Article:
An Eye test for Alzheimer’s?

November 10, 2017 in My House

Research is ongoing into Alzheimer’s detection. This is important because early detection leads to early intervention. This intervention can mitigate the damage the disorder does to the brain, thus enabling people who have it to live better lives. The Journal of Clinical Investigation Insight has recently published information on a potential new way to scan for Alzheimer’s. This test involves directing a beam of light into the retina and looking for plaque buildup in the back of the eye.

This new test is non-invasive and only takes 20 minutes to complete. Doctors are looking for beta-amyloid plaque buildup. This type of plaque comes into play with Alzheimer’s as these plaques will clump together, disrupt neural signals in the brain, and lead to brain cell death.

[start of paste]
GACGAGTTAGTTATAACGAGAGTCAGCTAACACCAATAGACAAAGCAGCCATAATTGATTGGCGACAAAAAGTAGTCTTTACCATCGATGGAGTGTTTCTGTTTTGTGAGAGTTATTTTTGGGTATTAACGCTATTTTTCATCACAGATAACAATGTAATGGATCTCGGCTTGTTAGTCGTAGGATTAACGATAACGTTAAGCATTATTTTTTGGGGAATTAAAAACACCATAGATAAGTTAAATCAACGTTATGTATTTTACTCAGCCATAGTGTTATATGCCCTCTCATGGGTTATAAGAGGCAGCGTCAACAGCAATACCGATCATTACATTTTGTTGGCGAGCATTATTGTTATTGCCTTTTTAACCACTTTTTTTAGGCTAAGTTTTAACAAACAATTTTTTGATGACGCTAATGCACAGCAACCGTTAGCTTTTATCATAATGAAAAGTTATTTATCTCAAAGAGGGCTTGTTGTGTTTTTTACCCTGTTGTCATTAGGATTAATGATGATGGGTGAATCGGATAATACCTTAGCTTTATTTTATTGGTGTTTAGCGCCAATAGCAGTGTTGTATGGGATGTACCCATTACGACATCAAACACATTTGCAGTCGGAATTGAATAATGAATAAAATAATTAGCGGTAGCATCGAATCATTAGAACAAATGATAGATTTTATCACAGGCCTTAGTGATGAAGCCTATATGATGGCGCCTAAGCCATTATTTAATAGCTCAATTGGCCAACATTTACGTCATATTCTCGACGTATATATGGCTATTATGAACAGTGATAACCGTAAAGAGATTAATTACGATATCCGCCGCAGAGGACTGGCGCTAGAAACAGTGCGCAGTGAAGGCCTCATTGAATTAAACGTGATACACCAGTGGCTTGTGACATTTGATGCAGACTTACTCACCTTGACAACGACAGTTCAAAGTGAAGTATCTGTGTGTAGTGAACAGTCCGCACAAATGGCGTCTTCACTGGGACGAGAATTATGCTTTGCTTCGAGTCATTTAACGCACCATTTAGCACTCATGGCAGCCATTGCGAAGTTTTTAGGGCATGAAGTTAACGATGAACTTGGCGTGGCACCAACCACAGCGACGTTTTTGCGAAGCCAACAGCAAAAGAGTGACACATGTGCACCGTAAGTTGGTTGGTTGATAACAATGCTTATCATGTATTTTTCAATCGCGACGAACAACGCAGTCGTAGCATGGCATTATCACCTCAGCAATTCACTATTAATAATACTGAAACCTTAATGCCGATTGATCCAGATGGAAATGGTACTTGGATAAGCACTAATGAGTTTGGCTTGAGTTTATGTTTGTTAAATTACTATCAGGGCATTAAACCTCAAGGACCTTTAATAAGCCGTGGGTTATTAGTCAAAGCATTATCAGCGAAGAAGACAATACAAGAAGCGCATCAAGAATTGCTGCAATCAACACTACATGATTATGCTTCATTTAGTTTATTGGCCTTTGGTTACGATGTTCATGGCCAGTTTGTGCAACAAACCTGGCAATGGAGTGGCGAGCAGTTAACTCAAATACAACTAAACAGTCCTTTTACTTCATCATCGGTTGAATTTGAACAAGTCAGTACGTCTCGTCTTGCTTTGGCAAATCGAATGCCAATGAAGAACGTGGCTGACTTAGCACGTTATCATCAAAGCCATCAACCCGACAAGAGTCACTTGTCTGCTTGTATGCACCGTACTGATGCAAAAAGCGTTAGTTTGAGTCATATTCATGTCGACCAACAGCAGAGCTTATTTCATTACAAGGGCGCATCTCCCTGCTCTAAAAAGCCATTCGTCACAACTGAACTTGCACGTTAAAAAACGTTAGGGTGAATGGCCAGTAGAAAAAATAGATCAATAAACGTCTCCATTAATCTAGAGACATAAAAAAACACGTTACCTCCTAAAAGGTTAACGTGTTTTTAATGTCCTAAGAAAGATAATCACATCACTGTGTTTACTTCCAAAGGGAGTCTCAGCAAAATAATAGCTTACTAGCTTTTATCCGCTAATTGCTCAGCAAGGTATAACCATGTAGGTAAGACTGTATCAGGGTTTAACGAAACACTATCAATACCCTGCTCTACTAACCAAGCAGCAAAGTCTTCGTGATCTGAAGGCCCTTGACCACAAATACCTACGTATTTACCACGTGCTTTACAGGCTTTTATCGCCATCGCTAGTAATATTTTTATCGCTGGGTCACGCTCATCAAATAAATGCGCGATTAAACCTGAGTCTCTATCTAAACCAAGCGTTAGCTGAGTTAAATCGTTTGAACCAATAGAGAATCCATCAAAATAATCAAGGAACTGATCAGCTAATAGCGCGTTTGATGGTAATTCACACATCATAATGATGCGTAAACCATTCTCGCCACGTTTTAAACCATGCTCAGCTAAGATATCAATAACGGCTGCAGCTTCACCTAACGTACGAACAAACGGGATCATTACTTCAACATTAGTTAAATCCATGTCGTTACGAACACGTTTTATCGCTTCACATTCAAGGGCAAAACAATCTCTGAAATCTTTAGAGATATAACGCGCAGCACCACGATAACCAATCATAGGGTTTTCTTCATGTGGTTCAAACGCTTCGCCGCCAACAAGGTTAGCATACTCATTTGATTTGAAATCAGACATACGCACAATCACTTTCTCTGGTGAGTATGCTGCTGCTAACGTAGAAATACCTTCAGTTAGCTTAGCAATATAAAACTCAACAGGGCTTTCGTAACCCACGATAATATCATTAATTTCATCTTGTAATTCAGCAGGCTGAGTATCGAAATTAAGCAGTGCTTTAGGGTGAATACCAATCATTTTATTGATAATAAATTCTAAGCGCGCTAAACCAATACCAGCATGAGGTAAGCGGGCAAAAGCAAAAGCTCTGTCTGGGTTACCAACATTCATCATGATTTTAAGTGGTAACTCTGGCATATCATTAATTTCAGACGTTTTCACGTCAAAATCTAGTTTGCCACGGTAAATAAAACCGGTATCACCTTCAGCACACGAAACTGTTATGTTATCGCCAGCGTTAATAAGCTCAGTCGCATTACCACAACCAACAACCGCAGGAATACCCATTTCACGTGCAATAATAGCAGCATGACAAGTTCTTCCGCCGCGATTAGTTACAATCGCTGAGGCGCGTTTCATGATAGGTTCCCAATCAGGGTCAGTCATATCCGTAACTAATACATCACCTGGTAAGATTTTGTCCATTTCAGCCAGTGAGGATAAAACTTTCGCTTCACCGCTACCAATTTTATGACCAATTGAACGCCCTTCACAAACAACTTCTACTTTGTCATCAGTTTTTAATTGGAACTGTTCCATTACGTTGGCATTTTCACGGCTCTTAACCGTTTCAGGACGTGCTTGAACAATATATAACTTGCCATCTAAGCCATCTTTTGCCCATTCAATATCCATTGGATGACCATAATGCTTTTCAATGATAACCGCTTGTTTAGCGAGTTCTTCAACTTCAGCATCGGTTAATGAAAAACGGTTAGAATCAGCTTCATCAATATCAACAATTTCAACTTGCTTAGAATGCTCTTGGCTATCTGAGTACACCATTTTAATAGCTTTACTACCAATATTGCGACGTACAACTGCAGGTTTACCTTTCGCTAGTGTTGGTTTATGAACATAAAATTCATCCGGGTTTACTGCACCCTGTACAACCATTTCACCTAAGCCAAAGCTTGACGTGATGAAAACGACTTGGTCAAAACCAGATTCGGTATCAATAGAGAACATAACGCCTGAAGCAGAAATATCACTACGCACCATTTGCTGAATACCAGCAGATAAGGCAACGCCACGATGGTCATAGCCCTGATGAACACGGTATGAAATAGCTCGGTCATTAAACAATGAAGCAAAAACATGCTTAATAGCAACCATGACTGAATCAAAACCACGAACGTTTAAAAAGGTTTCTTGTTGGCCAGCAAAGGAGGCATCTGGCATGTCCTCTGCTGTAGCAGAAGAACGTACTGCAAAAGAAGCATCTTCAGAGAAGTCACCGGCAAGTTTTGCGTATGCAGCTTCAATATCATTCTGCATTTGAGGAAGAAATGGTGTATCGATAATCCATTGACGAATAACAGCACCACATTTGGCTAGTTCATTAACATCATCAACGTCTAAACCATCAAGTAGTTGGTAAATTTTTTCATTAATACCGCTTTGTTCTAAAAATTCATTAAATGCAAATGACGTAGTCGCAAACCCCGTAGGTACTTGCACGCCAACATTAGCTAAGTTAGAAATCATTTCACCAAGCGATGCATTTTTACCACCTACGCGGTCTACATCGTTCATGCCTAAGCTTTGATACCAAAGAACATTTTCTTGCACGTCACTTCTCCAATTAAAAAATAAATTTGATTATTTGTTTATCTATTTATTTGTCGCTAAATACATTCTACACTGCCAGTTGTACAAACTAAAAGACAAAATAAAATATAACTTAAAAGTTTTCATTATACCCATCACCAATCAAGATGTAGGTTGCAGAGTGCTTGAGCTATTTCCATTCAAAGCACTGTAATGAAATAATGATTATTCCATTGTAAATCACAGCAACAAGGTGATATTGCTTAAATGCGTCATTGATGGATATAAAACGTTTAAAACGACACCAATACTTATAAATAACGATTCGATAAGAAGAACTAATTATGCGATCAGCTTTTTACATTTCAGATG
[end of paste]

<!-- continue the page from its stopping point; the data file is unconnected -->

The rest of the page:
For the study, scientists developed a new method of retinal imaging involving a specially designed camera. They tested it on 16 patients with Alzheimer’s and an age-matched control group. The scientists found 4.7 times more beta-amyloid plaques in the retinas of the Alzheimer’s patients versus the control group. Scientists could correlate neuronal loss in the retinas because of this plaque buildup to neuronal loss in the brain.

Right now, the team plans to test the technology further in clinical trials. Their aim is to eventually bring this new screening method to the forefront of Alzheimer’s diagnosis. If this is so, it would be a lower-cost screening technique than existing methods.

Source:

Koronyo, Yosef, David Biggs, Ernesto Barron, David S. Boyer, et. al. "Retinal Amyloid Pathology and Proof-of-concept Imaging Trial in Alzheimer’s Disease." Journal of Clinical Investigation Insight. Vol. 2 Issue 16.

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